Year: A(I). Psalm week: 4. Liturgical Colour: Red.
He was the brother of St John and, like him, a fisherman. He was one of the witnesses of the Transfiguration and one of those who slept through most of the Agony in the Garden. He was the first of the apostles to be martyred, being beheaded by King Herod Agrippa I to please the Jewish opponents of Christianity. He was buried in Jerusalem, and nothing more is known about him until the ninth century.
At this time we learn of a tradition that the relics of St James were brought to Spain some time after his martyrdom, (perhaps early, perhaps as late as 830), and his shrine at Compostela in Galicia grew in importance until it became the greatest pilgrimage centre in western Europe. In every country there are churches of St James and known, well-trodden pilgrim routes. In Paris, the Tour St Jacques marks the start of the route and the Rue St Jacques points straight towards Compostela. In England, pilgrim routes lead from all parts of the country to the major ports that were used on the pilgrimage. This network of routes is a vital witness to the fact that the Middle Ages were not the static stay-at-home time that we often think them to be: everyone must have known someone, or known someone who knew someone, who had made the pilgrimage. The scallop-shell, the emblem of St James, has become the emblem of pilgrims generally.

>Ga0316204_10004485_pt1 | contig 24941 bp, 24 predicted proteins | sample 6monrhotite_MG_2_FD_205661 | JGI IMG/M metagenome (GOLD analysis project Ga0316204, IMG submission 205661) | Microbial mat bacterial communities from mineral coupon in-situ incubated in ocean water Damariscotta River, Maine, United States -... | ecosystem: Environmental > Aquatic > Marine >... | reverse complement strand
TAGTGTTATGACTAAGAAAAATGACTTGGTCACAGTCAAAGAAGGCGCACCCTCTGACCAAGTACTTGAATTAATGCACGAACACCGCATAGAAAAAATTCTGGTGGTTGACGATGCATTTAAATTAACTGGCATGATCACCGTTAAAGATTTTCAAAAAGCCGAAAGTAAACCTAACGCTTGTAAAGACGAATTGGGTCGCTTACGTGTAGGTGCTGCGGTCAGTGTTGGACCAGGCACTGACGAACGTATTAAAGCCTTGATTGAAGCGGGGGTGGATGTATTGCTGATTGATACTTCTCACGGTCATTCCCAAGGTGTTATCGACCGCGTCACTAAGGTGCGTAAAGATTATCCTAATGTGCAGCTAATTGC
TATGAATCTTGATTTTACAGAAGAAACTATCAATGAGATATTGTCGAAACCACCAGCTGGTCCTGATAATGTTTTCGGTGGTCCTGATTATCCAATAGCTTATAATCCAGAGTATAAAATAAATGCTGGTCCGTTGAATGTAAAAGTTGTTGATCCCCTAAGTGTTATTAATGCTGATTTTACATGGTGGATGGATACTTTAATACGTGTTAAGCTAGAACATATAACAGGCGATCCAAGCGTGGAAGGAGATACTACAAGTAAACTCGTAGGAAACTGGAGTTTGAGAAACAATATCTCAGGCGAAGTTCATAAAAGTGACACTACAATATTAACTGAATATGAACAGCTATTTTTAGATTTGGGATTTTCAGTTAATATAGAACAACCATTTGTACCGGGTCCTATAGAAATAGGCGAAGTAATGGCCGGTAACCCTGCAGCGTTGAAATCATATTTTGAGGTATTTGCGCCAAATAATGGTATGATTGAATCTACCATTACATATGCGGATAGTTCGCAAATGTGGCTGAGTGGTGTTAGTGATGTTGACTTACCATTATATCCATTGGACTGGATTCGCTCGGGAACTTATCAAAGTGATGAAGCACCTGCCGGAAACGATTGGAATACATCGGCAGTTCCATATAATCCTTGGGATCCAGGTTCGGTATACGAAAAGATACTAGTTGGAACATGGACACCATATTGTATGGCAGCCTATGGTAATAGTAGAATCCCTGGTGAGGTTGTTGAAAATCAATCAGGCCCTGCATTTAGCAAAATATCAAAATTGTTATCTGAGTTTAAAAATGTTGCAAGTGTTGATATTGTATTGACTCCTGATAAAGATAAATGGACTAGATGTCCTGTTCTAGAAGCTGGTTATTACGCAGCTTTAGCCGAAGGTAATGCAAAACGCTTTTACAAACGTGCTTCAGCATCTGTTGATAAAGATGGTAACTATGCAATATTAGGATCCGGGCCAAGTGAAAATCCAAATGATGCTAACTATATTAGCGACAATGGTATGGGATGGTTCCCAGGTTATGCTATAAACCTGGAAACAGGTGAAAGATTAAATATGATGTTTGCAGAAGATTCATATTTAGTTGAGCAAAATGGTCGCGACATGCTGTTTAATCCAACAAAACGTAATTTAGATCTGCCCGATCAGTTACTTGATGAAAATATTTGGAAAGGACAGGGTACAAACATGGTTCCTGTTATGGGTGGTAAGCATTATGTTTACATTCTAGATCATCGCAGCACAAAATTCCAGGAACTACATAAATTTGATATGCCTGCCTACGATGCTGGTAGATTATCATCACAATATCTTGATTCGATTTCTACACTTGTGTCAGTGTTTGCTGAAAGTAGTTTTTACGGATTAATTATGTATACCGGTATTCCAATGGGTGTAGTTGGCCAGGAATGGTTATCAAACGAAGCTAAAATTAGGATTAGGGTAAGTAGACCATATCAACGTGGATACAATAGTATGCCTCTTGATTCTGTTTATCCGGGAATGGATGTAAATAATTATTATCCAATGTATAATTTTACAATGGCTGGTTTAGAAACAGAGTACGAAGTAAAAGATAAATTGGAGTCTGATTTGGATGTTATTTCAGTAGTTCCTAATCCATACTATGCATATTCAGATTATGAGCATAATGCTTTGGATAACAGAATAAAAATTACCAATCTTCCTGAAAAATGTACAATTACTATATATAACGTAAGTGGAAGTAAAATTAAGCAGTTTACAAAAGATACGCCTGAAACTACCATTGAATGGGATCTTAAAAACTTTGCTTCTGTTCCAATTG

In 1987 the pilgrimage routes to Compostela were designated by the Council of Europe as historical cultural routes of international importance. The Confraternity of St James continues to work to restore and upgrade the refuges on a route which is still in active pilgrim use today.
Red is the colour of fire and of blood. Liturgically, it is used to celebrate the fire of the Holy Spirit (for instance, at Pentecost) and the blood of the martyrs.
|Mid-morning reading (Terce)||2 Corinthians 5:19-20 ©|
God has entrusted to us the news of reconciliation. So we are ambassadors for Christ; it is as though God were appealing through us, and the appeal that we make in Christ’s name is: be reconciled to God.
|Noon reading (Sext)||Acts 5:12,14 ©|
Many signs and wonders were worked among the people at the hands of the apostles and the numbers of men and women who came to believe in the Lord increased steadily.
|Afternoon reading (None)||Acts 5:41-42 ©|
The apostles left the presence of the Sanhedrin glad to have had the honour of suffering humiliation for the sake of the name. They preached every day both in the Temple and in private houses, and their proclamation of the Good News of Christ Jesus was never interrupted.
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Office of Readings for St James, Apostle
Morning Prayer for St James, Apostle
Evening Prayer for St James, Apostle
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